I was trying to understand this WK context sentence,
and accordingly to weblio:
I was wondering if this is a pattern: noun + 待ち = waiting for noun… or if this is a one-off case.
WK and also DeepL translate 族 as “person” but then I don’t understand why 人 wasn’t used here instead of 族 . Perhaps, 族 also conveys the meaning the it is a person who is also related (by family ties) to the speaker? If this is the case, then WK’s translation is lacking.
One definition in Goo is:
And it gives the following example:
Also, for what it’s worth, jisho says it can be used as a suffix meaning “waiting” or “waiting time”, which lines up with the Japanese definition.
So it seems to be somewhat generalized to me.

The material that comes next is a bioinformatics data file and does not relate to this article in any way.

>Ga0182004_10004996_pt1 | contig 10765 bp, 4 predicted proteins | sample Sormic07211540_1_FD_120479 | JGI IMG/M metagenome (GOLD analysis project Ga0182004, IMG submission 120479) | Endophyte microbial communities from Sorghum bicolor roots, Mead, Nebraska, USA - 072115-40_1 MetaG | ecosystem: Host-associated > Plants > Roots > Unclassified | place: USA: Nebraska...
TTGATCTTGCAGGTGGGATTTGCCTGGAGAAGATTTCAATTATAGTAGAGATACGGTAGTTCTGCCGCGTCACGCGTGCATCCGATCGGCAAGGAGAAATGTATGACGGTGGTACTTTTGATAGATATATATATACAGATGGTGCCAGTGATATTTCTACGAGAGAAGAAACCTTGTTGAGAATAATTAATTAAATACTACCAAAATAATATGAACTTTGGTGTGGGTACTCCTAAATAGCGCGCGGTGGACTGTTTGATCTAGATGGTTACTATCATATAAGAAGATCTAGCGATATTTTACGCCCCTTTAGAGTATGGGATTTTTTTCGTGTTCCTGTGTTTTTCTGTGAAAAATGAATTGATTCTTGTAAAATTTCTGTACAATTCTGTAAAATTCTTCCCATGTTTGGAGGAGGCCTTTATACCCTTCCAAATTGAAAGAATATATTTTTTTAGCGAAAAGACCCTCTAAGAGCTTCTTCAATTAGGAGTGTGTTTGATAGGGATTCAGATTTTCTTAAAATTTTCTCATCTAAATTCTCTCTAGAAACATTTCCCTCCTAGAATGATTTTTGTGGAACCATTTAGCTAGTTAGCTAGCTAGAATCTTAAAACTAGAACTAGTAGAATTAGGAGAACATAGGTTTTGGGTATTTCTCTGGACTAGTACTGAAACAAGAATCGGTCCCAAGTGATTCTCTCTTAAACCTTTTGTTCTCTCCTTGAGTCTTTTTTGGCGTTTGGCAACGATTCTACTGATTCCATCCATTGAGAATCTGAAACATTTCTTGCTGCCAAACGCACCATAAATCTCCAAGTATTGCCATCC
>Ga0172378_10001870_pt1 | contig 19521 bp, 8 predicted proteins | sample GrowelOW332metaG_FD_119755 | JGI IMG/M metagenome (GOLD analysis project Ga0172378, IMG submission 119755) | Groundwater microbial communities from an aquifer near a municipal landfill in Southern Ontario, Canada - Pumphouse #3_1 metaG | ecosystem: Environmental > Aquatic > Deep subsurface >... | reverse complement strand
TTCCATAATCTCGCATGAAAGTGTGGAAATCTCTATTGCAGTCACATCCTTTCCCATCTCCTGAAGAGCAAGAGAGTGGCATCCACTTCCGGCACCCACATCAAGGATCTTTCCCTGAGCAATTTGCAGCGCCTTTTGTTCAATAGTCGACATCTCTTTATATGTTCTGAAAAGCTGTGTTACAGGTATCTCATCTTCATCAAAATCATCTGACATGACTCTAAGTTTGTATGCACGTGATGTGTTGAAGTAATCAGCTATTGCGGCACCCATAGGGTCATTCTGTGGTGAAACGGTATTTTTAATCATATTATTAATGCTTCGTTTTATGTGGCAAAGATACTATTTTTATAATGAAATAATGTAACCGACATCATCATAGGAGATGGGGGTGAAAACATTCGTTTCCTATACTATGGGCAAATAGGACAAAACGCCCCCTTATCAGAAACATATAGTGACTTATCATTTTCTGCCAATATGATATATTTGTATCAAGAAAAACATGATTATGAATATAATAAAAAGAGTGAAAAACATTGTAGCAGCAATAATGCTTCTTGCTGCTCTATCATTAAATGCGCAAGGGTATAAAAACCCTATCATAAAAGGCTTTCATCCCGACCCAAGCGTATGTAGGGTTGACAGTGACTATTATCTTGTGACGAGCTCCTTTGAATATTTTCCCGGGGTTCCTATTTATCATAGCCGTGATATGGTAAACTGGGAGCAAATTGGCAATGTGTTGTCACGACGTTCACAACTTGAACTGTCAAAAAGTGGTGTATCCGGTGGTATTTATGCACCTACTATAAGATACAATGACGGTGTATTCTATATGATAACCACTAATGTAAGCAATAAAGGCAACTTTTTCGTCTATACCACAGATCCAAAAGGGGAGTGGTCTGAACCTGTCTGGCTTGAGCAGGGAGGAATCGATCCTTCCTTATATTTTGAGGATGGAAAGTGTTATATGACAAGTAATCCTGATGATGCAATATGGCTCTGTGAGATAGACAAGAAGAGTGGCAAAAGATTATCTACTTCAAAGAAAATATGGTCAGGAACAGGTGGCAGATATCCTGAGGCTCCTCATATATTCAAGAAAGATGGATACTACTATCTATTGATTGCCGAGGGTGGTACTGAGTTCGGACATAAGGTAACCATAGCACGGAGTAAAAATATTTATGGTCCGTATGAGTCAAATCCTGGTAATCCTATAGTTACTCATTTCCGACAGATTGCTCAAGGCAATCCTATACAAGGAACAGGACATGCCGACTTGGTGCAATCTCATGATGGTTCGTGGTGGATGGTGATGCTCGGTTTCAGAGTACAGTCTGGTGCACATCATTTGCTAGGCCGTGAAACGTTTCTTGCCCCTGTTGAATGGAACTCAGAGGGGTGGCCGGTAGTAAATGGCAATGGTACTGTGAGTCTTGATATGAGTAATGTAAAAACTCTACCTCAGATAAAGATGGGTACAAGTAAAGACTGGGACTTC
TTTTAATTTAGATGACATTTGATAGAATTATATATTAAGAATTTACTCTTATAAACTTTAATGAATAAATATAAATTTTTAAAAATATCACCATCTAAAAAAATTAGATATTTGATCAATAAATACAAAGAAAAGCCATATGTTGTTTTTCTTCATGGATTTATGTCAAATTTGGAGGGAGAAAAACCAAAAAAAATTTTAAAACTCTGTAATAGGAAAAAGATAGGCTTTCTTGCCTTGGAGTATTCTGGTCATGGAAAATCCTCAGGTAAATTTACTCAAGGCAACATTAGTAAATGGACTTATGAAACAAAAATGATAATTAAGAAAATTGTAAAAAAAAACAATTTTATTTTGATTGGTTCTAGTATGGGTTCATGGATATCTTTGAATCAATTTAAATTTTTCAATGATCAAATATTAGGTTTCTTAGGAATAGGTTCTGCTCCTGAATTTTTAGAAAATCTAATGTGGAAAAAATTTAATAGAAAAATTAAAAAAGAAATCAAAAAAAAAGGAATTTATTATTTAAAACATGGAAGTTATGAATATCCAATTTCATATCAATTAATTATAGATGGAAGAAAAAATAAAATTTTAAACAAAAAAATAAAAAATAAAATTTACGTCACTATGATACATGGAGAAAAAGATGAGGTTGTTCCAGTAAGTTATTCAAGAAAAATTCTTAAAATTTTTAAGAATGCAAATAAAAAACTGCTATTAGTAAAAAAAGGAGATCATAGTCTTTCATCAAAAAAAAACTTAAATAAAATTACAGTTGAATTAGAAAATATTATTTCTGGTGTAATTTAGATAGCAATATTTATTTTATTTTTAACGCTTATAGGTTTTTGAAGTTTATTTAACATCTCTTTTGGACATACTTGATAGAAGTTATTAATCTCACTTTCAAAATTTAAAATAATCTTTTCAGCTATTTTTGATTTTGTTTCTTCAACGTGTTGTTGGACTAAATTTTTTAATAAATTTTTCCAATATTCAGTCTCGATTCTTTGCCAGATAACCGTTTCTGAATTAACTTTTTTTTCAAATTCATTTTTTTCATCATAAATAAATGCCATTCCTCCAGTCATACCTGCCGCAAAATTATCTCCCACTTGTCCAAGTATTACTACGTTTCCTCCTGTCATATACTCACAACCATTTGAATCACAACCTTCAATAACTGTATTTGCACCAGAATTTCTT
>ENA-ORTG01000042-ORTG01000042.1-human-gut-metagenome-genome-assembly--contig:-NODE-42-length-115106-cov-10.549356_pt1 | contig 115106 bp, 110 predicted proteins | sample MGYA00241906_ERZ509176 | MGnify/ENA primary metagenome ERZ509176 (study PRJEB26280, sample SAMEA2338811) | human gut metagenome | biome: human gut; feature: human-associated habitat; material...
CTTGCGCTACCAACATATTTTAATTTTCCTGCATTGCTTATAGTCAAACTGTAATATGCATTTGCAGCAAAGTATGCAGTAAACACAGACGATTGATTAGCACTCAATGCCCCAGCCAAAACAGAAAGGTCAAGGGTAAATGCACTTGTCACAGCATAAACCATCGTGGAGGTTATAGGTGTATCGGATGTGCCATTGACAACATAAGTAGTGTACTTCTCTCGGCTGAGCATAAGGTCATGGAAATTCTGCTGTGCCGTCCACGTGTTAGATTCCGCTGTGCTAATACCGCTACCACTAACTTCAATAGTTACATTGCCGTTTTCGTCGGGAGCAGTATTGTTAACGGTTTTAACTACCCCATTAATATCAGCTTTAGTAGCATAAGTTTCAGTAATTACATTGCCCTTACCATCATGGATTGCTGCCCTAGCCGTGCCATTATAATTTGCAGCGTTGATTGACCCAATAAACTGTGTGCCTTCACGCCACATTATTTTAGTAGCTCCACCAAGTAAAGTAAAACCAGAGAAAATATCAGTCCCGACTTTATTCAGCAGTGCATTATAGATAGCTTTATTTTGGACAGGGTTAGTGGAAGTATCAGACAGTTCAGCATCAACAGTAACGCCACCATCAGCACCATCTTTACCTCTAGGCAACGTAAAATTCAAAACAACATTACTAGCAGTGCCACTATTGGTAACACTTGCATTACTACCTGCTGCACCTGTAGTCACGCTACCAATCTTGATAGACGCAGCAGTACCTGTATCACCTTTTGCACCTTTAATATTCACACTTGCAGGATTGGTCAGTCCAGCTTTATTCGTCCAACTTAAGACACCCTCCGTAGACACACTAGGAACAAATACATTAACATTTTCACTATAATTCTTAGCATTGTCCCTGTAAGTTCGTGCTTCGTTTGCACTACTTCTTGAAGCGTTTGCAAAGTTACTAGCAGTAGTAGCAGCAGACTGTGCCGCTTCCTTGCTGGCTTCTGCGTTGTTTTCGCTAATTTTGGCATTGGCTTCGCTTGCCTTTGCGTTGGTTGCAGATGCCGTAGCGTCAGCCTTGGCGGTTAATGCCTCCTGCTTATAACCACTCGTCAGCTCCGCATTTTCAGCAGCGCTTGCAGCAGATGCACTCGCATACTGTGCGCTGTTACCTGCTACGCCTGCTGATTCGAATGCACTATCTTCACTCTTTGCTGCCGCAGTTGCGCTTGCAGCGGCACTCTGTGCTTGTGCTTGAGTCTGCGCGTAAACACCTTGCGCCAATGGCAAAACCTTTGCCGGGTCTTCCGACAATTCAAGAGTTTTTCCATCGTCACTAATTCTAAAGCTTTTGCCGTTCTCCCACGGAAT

When I google image searched 待ち, I got a bunch of Majongg pictures, seems like several terms there end in ～待ち. I also got 地獄待ち、レジ待ち、順番待ちシステム、信号待ち so it seems like it is a thing.
What is the WK translation, anyway?
I find 族 to mean an abbreviation of 暴走族, according to weblio. And in that case, I guess it could either refer to he whole gang, or an individual.
It sounds like they intentionally used 族, like you might use punk in English, like “I don’t want you be like some punk who needs to be told every little thing.”
Thank y’all! I did a little of research using the NINJAL database (thanks to @NicoleRauch for showing me this awesome resource!) and it seems that there is a pattern. The most popular seems to be 手待ち＝waiting move (shogi)
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